As the first commercial kitchen “incubator” in Michigan, The Starting Block provides licensed kitchen where its clients can produce, package, store and ship their products. It also offers the marketing and business know-how to successfully grow their businesses.
In the face of Michigan’s manufacturing job losses, Director Ron Steiner gets excited about the little incubator’potential for a positive impact on jobs. Most Starting Block clients have ties to agriculture and natural resources.“That,” Steiner asserts, “offers plenty of opportunity to build some really good Michigan businesses here that aren't’t going to leave the state.”
Current Starting Block clients include Vicki Fuller of Fremont, who owns Maple Island Pie Factory, LLC, and Lisa Dutcher of Hesperia, who owns Sassy Seasonings. Others produce or package products such as gluten free pastry mixes, imported virgin olive oil, candied nuts, cornbread stuffing, and cherry juice concentrate. Business owners, who often hold “day jobs” outside of their incubator ventures, have 24/7 access to the facility so they can produce their products at any time it suits them. Kitchen tenants rent facilities by the hour, and office tenants get high-speed internet and all utilities except long-distance phone for a $110 monthly fee.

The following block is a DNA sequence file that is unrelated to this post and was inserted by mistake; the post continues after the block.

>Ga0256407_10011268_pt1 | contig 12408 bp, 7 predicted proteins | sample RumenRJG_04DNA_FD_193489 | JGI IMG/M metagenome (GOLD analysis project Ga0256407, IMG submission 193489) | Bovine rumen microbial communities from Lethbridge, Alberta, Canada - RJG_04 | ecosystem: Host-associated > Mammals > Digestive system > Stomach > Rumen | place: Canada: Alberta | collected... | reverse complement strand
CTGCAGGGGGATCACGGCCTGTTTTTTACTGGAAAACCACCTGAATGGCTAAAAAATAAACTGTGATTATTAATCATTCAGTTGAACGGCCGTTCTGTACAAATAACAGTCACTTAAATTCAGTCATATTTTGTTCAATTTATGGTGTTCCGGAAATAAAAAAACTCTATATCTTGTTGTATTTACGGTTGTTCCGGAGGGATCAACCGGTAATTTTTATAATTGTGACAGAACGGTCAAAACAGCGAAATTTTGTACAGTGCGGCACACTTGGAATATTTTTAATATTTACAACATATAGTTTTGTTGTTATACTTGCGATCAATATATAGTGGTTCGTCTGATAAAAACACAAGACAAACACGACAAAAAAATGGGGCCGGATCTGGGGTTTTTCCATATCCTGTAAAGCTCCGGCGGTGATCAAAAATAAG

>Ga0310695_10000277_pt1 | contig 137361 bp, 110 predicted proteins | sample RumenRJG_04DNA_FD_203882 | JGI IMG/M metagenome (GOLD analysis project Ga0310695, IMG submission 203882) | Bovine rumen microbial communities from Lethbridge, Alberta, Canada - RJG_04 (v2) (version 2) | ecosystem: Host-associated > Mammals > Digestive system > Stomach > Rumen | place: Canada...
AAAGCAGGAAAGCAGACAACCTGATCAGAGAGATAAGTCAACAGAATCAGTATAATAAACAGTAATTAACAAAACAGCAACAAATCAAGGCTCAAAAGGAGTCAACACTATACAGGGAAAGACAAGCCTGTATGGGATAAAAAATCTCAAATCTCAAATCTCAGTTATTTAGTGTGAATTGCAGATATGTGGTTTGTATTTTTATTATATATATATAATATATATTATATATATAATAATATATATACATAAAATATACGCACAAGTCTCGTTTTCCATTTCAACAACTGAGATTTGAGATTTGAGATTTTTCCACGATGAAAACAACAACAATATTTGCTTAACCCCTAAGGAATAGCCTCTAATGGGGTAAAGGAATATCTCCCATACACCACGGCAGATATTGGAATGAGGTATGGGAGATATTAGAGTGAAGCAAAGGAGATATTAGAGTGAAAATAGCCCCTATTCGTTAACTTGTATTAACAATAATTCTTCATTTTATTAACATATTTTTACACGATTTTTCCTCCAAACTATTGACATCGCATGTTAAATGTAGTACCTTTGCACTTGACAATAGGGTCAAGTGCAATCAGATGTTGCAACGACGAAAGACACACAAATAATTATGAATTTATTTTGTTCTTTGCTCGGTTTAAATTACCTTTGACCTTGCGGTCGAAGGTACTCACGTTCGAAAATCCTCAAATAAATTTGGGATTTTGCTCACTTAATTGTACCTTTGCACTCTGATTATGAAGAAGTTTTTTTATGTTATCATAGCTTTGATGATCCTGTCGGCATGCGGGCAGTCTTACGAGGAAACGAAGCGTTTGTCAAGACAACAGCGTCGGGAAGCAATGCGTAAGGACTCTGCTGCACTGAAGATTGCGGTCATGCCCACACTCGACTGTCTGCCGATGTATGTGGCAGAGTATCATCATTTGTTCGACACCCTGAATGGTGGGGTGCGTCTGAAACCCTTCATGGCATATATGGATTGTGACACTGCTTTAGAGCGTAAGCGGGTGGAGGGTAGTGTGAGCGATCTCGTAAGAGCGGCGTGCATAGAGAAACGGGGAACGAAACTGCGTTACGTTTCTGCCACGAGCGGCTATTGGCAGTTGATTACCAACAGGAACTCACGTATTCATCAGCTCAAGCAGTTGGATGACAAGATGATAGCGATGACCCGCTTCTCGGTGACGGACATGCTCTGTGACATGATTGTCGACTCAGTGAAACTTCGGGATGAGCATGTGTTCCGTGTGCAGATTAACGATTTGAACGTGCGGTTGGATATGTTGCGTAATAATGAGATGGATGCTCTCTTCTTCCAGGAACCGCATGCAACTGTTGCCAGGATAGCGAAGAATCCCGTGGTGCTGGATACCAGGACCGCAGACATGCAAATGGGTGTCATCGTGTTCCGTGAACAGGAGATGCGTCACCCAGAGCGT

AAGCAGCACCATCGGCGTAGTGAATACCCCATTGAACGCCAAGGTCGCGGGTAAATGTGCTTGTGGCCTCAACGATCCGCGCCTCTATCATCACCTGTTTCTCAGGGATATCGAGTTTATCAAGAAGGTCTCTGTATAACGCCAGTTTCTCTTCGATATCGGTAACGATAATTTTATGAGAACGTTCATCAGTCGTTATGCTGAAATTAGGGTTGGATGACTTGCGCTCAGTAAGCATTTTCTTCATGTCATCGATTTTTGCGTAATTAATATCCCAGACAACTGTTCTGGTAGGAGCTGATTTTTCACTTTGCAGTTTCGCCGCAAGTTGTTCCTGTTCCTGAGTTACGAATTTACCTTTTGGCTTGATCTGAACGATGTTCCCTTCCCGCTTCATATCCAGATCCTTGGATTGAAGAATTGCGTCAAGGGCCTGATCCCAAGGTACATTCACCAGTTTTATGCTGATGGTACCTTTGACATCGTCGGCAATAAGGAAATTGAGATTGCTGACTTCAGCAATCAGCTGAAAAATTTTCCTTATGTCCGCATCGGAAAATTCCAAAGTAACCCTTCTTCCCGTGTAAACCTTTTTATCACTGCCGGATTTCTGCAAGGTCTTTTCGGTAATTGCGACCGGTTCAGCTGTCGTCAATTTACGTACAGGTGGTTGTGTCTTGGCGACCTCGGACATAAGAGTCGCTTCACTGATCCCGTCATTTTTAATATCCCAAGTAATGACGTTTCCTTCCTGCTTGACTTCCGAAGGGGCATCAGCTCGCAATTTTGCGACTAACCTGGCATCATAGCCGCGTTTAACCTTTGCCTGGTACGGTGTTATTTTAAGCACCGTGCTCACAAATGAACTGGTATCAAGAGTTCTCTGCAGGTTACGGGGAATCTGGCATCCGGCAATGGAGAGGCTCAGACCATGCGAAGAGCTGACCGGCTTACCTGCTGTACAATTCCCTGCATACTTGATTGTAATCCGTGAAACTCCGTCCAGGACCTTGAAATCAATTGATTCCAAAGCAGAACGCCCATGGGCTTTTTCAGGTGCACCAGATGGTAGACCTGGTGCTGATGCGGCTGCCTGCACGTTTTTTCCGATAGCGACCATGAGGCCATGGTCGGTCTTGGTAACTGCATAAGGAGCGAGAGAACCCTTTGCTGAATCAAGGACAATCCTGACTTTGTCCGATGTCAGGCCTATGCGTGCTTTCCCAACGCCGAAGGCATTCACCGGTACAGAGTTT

Fuller considered running her pie business from home, but a visit to The Starting Block convinced her that licensing requirements make it easier just to use its commercial kitchen. Plus, she appreciates the business guidance that’s available.
“They told me just what to do—first step,second step,third step, fourth step—making it so much easier for me to get this endeavor started,” says Fuller.
“I love the partnership,” Dutcher adds. “Using The Starting Block has been a great experience for me.”
Getting Started & Growing
As a former director of the Oceana County Economic Development Corporation and a current regional entrepreneurship educator for MSU’s Ag Extension office, Steiner has along history of helping businesses bloom.